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Fun with Lucha Libre's Esoteric Side

In my previous Trickster's Realm, I mentioned two masked Mexican wrestlers -- Renegado and Mr. Tempest -- who visited an image of the Virgin Mary at the Las Palmas restaurant in Calexico, California.

I know nothing of wrestling, whether it's from the United States, Mexico, or elsewhere. My experience with wrestling is scant: memories of my girlfriend in elementary school; her father was always watching wrestling on television. I remember Gorgeous George as a cultural icon. And the film The Wrestler with Mickey Rourke, was very good. That's my experience with wrestling.

I was intrigued by the Mexican wrestlers mentioned in the article. First of all, why masks? For Lucha Libre ("free wrestling") aficionados, my brief exploration may seem both quaint as well as scant; but I'm a novice. In Lucha Libre, the masks share their roots in Aztec culture:

In modern lucha libre, masks are colorfully designed to evoke the images of animals, gods, ancient heroes, and other archetypes, whose identity the luchador takes on during a performance.

In the ring, the mask is very important of course:

The mask is considered "sacred" to a degree, so much so that fully removing an opponent's mask during a match is grounds for disqualification.

Outside of the ring, the mask is equally sacred. Lucha Libre wrestlers often wear their masks in public when they're not wrestling. Their personas, be it a god, animal, etc. is maintained at all times, in and out of the ring, coming up against the dominant culture.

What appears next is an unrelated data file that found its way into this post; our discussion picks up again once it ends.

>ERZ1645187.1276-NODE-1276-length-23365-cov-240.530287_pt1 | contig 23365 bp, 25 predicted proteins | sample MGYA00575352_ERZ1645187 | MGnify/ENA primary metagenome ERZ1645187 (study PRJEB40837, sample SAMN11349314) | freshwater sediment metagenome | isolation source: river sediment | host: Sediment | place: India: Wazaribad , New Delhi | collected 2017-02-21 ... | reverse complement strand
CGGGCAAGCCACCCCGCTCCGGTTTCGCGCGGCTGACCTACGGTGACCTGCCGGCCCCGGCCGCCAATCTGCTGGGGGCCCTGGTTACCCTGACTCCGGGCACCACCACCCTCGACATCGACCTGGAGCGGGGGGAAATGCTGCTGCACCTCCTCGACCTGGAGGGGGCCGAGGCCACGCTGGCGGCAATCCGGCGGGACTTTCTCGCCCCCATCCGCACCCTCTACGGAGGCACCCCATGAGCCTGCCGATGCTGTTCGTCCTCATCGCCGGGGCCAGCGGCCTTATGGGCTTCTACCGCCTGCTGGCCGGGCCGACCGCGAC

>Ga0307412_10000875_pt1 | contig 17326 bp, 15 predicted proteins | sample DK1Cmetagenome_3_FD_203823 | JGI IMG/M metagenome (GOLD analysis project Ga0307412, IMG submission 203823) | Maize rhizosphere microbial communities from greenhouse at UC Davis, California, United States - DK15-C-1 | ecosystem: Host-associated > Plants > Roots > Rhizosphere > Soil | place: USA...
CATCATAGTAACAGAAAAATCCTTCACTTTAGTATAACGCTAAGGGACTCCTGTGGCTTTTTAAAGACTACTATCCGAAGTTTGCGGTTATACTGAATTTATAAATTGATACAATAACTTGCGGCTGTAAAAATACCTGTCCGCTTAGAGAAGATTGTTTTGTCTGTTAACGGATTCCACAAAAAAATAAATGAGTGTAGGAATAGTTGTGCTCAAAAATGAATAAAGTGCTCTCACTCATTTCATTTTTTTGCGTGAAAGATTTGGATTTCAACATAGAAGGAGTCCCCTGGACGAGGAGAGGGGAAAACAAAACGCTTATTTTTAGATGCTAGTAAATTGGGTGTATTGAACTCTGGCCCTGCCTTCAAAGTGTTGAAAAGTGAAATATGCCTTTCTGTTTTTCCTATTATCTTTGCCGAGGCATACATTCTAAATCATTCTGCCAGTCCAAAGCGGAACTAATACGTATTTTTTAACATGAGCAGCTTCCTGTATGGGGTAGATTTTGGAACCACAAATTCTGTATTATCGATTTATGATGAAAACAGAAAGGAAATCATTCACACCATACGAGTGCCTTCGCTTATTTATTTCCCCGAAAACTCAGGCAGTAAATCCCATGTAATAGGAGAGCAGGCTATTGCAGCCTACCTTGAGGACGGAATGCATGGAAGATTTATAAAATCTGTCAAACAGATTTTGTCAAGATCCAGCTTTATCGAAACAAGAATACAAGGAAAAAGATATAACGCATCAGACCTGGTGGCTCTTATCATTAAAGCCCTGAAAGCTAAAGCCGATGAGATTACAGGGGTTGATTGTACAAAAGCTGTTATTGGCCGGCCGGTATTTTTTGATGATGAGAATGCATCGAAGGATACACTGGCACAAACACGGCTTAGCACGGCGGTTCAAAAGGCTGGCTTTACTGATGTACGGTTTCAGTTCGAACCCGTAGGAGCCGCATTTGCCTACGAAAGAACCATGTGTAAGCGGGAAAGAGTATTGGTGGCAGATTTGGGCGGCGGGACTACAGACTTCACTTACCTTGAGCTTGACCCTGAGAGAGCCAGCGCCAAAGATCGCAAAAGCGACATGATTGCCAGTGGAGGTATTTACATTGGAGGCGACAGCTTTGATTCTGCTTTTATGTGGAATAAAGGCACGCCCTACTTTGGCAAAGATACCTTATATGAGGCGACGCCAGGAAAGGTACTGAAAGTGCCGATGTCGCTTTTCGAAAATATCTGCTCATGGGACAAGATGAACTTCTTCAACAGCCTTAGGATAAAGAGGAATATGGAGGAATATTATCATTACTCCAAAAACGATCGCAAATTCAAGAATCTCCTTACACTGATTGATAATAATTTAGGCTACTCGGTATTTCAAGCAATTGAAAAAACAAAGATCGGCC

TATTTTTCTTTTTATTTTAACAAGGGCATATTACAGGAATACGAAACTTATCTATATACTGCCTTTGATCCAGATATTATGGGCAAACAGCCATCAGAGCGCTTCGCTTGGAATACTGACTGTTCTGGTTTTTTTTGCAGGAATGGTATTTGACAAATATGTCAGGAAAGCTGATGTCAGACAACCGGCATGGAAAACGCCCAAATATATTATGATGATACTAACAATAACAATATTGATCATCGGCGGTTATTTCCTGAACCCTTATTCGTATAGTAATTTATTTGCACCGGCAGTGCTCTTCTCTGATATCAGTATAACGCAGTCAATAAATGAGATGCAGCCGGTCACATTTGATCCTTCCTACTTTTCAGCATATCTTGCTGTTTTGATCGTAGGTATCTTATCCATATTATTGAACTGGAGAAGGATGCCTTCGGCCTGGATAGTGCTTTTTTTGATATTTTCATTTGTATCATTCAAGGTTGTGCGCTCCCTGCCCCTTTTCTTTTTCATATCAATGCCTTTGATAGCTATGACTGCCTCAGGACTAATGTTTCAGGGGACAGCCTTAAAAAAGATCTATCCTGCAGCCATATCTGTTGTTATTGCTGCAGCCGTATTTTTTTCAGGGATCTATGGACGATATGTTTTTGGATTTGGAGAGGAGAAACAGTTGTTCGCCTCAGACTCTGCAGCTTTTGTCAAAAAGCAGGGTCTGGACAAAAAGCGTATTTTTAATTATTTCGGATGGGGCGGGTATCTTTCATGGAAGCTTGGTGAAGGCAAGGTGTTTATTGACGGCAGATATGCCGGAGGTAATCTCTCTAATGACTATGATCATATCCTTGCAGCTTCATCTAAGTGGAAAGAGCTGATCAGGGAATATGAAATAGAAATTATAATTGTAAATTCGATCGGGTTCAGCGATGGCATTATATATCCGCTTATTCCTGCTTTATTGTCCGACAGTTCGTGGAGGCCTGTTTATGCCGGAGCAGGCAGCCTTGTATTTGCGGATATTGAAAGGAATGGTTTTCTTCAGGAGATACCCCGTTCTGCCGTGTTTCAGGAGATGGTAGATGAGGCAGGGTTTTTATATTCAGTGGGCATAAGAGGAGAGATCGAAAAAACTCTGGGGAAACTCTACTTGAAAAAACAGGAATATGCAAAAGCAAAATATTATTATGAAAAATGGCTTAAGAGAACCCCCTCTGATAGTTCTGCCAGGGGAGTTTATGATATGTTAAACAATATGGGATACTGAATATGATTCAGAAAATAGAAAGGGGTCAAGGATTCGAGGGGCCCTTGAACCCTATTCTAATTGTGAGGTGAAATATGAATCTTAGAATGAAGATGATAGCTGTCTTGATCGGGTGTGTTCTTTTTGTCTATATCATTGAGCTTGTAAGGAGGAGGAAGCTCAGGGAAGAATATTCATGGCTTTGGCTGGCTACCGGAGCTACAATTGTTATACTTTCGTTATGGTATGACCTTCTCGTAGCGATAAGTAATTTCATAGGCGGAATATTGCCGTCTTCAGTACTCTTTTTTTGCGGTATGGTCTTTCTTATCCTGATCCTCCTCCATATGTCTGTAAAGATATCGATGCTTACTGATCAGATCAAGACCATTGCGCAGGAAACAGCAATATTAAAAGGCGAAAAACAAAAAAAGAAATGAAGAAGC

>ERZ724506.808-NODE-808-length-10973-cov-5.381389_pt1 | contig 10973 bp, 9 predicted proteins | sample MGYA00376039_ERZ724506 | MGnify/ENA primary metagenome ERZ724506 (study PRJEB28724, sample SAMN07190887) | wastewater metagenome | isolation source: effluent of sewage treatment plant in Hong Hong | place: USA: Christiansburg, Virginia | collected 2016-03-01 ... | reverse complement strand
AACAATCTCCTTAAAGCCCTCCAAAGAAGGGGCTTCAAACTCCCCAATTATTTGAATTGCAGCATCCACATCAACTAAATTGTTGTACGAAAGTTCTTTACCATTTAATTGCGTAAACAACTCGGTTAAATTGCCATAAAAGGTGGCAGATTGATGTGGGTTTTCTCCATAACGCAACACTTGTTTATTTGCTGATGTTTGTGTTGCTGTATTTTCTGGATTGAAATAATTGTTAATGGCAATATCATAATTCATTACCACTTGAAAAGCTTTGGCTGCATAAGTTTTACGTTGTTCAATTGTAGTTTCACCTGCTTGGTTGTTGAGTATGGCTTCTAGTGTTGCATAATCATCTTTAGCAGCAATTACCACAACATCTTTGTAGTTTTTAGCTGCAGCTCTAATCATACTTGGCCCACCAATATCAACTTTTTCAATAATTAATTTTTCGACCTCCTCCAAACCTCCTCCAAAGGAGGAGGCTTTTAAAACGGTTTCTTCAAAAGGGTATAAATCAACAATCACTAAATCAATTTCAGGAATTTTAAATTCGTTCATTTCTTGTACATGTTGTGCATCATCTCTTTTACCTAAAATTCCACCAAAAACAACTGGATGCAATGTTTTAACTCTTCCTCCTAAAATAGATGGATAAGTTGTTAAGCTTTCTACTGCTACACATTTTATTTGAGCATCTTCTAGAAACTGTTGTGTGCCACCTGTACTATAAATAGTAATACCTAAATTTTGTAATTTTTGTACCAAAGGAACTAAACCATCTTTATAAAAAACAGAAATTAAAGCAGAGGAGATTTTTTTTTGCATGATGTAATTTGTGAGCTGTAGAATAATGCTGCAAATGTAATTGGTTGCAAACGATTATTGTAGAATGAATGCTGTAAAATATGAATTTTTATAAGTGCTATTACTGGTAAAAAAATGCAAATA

These masks, from what I gather in my brief journey into this world, have become much more than just gimmicky items:

More recently, the masks that luchadores wear have become iconic symbols of Mexican culture. Contemporary artists like Francisco Delgado and Xavier Garza incorporate wrestler masks in their paintings.

(Not all Mexican wrestlers wear masks however, and some who have lost their masks choose not to wear one again while wrestling; which is an entire subject on its own involving matches to regain respect, or make bets using their masks.)

The Jack Black movie Nacho Libre was loosely based on the life of mexican wrestler and Catholic priest Fray Tormenta, who wrestled to earn money for his orphanage. The Virgin of Guadalupe is inspiration both for Lucha Libre wresters as well as artists, and both have combined the sacredness of the mask and the sacredness of the Blessed Mother into one. One such example is this painting to the right, created by painter Alma López.

Mexican wrestlers have long been involved in movies; a few with nods towards esoterica include Mistero en las Bermudas, a 1979 film with famous Lucha Libre wrestlers Santo and Blue Demon, and Anonimo Mortal starring Santo, involves fighting off Nazis, and Santos vs. Los Lobas, in which Santos fights off werewolves and other evil creatures.

By the way, my wrestling name is La Tigresa Suprema, thanks to the Lucha Libre wrestling name generator. Esoterically accurate, as my favorite animal is the tiger!


Wikipedia: Lucha Libre Masks